What if Australia’s responses to the COVID-19 pandemic had hit the marks seen in New Zealand, where things were very different. What if the US was watching a traditional, smooth and magnanimous handover of presidential power.
We have just lived through a year with the greatest opportunity for “what if” questions any of us have seen.
Counterfactuals always work overtime in political and international relations but during a pandemic the possibilities are on steroids.
Two new publications, very far apart in origin, subject and content, provide keen insights into a couple of very pertinent “what if” questions for 2020.
The latest Quarterly Essay, The High Road, by ABC political journalist Laura Tingle is a self-styled “political and policy nerd’s Cook’s Tour” of recent New Zealand history and provides, among other things, a side-by-side comparison to how Australia and our cross-Tasman neighbour have navigated the year.
Meanwhile, Barack Obama’s outsized first volume of his presidential memoir, A Promised Land, recalls a United States which just a decade and a bit later seems a distant foreign country.
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While Tingle’s essay is a thorough and crisp walk through the shared history of Australia and New Zealand, the sharpest edge in this comparison of nations is when the performance and achievements of Jacinda Ardern and Morrison in handling the COVID-19 pandemic is under the microscope.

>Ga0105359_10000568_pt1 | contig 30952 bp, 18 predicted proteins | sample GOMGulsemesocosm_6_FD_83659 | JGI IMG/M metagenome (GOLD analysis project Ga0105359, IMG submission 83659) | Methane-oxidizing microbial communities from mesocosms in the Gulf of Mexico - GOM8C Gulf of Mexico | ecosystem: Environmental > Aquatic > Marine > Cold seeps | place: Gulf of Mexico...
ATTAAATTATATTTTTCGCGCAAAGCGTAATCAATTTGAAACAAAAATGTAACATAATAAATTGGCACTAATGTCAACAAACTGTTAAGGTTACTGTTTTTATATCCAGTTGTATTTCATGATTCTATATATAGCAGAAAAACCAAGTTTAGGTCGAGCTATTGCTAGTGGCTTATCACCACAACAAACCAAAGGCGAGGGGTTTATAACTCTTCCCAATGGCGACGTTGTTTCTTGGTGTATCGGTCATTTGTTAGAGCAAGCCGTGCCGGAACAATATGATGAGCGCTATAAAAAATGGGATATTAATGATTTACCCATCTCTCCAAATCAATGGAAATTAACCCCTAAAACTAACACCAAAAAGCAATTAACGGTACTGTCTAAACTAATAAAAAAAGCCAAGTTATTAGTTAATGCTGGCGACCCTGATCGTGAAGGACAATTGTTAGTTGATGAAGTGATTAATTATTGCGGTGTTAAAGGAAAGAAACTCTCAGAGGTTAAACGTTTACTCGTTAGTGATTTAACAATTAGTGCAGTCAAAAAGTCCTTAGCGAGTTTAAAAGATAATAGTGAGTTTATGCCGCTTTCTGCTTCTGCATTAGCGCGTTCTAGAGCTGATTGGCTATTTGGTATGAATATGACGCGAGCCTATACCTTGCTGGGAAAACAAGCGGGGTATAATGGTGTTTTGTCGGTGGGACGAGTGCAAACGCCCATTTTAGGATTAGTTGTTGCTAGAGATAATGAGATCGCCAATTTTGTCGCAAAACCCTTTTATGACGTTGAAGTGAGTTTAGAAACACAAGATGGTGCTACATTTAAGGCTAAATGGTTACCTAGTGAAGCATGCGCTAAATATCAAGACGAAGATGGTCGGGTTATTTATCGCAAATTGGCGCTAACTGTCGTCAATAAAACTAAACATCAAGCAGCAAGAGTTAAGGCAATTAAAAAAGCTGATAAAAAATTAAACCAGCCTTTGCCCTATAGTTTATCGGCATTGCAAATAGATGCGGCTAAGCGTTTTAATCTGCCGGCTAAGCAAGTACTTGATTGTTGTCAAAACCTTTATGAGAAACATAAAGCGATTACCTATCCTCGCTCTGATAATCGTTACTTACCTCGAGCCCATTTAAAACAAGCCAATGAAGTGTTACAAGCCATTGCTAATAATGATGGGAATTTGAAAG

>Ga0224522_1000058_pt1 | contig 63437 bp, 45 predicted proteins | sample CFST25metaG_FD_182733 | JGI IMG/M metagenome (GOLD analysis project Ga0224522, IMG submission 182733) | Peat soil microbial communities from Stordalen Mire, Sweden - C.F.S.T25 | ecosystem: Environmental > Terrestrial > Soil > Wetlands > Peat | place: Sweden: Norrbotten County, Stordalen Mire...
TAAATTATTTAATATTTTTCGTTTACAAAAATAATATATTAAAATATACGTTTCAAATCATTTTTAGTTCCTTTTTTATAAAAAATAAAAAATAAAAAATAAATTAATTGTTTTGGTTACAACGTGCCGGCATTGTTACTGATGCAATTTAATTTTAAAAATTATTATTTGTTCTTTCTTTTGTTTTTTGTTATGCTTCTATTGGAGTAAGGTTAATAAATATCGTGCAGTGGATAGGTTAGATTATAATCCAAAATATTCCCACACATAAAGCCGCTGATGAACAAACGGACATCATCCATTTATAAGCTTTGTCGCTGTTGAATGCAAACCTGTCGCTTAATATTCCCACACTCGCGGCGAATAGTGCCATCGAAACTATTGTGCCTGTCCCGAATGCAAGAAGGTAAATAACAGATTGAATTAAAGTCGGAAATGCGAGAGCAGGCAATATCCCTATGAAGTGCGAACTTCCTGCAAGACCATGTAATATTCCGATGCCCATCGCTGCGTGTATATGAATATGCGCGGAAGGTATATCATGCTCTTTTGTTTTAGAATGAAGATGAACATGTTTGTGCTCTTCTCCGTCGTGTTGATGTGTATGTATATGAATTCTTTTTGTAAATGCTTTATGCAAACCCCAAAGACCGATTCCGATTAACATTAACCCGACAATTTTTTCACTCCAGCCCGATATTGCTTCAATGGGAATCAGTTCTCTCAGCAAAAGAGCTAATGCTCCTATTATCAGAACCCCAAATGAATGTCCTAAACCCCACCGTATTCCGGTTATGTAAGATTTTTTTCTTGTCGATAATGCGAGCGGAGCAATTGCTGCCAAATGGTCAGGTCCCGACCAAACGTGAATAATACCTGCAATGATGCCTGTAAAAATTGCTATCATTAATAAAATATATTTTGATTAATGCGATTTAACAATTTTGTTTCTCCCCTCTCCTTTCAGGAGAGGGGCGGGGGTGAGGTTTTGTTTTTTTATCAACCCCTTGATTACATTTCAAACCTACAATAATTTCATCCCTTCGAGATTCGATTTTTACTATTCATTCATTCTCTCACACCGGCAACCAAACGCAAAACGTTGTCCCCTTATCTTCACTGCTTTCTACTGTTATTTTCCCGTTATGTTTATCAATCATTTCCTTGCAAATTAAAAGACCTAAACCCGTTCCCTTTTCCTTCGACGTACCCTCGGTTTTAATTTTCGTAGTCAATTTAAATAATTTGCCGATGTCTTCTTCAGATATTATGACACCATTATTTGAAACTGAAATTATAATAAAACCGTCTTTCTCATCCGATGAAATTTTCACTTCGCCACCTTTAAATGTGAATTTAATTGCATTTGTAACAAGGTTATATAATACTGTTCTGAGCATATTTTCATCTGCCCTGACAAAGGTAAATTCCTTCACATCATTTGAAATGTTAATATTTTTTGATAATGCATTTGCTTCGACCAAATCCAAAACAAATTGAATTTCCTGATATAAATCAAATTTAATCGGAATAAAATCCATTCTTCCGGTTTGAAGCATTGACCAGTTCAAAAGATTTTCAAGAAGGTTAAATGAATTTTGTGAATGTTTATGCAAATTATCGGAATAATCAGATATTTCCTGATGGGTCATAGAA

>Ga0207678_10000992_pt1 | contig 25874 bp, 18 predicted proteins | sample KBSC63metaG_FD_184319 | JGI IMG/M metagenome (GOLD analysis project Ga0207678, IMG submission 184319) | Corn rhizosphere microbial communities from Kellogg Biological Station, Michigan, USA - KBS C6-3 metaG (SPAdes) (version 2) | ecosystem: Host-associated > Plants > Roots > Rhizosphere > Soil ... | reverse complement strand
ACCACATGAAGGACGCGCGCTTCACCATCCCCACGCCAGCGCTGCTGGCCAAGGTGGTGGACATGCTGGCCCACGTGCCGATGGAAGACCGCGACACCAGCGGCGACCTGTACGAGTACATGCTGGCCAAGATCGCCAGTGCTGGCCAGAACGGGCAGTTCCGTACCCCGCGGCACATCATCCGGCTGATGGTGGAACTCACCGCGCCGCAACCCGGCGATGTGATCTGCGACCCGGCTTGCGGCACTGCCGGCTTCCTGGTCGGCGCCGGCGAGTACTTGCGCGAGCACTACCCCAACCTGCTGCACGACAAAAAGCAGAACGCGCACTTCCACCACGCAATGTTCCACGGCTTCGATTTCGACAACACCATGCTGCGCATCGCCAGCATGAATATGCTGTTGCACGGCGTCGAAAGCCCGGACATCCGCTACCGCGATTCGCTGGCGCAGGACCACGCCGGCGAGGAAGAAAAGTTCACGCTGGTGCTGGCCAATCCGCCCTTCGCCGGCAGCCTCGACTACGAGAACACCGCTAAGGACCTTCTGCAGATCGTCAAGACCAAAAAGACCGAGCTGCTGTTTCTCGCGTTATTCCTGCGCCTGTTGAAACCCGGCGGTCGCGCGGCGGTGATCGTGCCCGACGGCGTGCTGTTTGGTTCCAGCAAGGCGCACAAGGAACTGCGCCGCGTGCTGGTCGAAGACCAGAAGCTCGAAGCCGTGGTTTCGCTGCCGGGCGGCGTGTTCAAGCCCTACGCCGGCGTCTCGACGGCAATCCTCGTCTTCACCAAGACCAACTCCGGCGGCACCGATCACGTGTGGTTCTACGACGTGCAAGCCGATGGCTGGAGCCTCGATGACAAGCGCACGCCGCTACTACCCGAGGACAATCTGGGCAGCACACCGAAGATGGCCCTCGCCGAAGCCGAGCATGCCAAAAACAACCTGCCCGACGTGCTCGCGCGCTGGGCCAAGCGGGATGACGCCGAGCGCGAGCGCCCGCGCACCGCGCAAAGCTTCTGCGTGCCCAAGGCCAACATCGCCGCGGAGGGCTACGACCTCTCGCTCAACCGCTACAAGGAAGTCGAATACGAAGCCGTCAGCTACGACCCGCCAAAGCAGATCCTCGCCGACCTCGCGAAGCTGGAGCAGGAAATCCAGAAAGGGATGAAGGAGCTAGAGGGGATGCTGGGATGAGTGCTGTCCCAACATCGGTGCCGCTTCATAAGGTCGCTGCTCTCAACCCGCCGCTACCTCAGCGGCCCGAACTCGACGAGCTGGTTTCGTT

Tingle takes a seemingly small difference between Australia and NZ – transparency in policy making – and uses it to highlight the divergent ways the two southern-hemisphere countries handled the pandemic.
In Australia, federal and state governments have had an erratic record when it comes to transparency and keeping us informed of their thinking,” writes Tingle.
“By comparison, the Ardern government began a habit of voluntarily and preemptively releasing massive dumps of official cabinet papers and briefing notes through 2020, documenting the briefings it was receiving as COVID-19 first emerged, and various options it considered in dealing with it.”
This is a stark contrast to Australia, where everything associated with the Morrison’s government’s pandemic response – and the newly minted national cabinet’s deliberations – has been smothered by “Cabinet-in-Confidence” secrecy, including the advisory bodies established to guide deliberations.
Tingle outlines the difference in approach – a harder lockdown in New Zealand, a larger stimulus/protection spend as a percentage of GDP – but also examines how the countries treated these responses. Whereas in Australia things were temporary and targeted, a boast still repeated by Morrison and Treasurer Josh Frydenberg, across the Tasman the measures were designed, announced and implemented as permanent features of the social fabric.
“And so the discussion did not immediately become focused on when the support would stop, which undermined confidence and certainty in Australia,” observes Tingle.